QAMISHLI, Syria (North Press) – Top European migration officials held an emergency meeting, on Sunday, in the French port of Calais to find ways to counter migrant smuggling.
They focused on smuggling networks, who make from 3,000 to 7,000 euros ($3,400 to $7,900) per journey across the English Channel.
This took place after 27 people drowned trying to cross the English Channel to Britain in an overcrowded boat.
France’s interior minister, Gérald Darmanin, said a car with German license tags was seized in connection with the investigation.
“Fighting smugglers is the key to any solution, the EU home affairs commissioner,” Ylva Johansson, tweeted.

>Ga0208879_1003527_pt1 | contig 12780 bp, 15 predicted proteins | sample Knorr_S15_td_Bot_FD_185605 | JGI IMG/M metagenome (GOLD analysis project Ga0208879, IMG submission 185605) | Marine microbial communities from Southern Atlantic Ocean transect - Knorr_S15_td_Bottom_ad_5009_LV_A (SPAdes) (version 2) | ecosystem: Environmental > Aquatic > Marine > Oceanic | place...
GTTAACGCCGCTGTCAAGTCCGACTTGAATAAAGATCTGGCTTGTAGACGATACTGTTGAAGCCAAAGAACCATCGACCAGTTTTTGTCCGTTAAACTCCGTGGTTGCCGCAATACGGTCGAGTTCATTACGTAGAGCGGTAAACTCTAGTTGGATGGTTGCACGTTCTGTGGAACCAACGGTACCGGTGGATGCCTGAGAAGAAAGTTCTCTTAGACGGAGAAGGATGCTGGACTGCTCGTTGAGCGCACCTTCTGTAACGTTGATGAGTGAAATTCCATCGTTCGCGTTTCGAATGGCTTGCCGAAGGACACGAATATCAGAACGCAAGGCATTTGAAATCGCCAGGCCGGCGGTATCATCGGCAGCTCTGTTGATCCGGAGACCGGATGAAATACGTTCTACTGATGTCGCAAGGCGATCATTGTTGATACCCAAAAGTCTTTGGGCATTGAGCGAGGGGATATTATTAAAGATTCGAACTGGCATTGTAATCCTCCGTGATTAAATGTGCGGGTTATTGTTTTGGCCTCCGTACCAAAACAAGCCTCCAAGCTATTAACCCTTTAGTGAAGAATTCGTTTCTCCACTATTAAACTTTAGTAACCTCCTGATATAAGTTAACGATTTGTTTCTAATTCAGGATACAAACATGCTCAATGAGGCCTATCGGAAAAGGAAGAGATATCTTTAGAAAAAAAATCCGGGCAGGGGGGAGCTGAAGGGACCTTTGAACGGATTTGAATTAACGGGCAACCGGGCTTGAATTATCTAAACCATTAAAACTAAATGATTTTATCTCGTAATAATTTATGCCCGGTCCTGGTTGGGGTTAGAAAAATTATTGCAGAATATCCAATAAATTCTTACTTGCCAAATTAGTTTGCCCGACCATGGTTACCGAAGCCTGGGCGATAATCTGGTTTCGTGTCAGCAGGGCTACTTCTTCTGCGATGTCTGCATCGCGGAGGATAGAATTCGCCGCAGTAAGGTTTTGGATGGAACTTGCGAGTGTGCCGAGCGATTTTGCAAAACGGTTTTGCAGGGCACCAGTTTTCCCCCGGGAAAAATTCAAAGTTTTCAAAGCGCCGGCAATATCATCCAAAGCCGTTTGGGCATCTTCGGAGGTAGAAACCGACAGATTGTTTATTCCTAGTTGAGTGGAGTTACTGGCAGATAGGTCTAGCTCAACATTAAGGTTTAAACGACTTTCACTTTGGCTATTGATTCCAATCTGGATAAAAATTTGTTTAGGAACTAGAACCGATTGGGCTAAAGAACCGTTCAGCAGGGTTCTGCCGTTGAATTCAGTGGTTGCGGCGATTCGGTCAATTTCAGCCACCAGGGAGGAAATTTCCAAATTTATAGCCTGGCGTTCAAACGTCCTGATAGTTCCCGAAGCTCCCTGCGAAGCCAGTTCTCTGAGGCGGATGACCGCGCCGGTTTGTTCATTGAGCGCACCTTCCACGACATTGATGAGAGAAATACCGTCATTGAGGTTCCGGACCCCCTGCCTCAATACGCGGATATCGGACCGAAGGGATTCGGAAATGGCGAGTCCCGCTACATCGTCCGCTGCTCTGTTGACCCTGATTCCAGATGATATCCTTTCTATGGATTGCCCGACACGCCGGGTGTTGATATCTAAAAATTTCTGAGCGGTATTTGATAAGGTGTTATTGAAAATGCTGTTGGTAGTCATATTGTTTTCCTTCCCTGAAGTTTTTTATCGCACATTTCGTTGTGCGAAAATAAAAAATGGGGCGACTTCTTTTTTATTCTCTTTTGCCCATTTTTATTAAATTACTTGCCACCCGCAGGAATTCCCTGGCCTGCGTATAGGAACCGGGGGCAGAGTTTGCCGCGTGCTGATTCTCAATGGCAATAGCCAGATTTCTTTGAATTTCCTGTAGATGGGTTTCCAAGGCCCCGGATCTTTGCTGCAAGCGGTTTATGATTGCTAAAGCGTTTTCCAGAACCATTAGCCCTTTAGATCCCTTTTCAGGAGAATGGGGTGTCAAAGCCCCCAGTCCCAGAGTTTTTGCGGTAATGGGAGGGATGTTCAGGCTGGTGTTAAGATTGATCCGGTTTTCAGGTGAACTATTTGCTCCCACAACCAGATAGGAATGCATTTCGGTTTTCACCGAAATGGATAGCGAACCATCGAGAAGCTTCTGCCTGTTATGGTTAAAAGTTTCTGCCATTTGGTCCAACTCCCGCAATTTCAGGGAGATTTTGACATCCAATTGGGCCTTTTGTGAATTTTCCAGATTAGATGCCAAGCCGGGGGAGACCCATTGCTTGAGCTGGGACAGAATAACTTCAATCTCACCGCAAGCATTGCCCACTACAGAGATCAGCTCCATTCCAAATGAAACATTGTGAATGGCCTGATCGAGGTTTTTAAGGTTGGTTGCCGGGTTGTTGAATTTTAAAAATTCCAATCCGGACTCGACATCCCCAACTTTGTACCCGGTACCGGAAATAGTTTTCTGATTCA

The UK Government’s policies denying safe routes for arrivals is actually feeding the human trafficking trade it seeks to wipe out, according to Robina Qureshi, a prominent campaigners for the rights of refugees and asylum seekers of Scotland.
The UK government and Europe has made it impossible for refugees to legally exercise their human rights to safety because they have blocked off safe routes to sanctuary, Qureshi said.
“The more that governments try to stop refugees arriving, the more they fuel the human trafficking trade and criminality.”
The tragedy that occurred on November 25 is the human cost of this agenda.
The number of migrants trying to cross the channel in small boats has jumped this year; however, the number of migrants arriving in Britain is low compared with other European countries.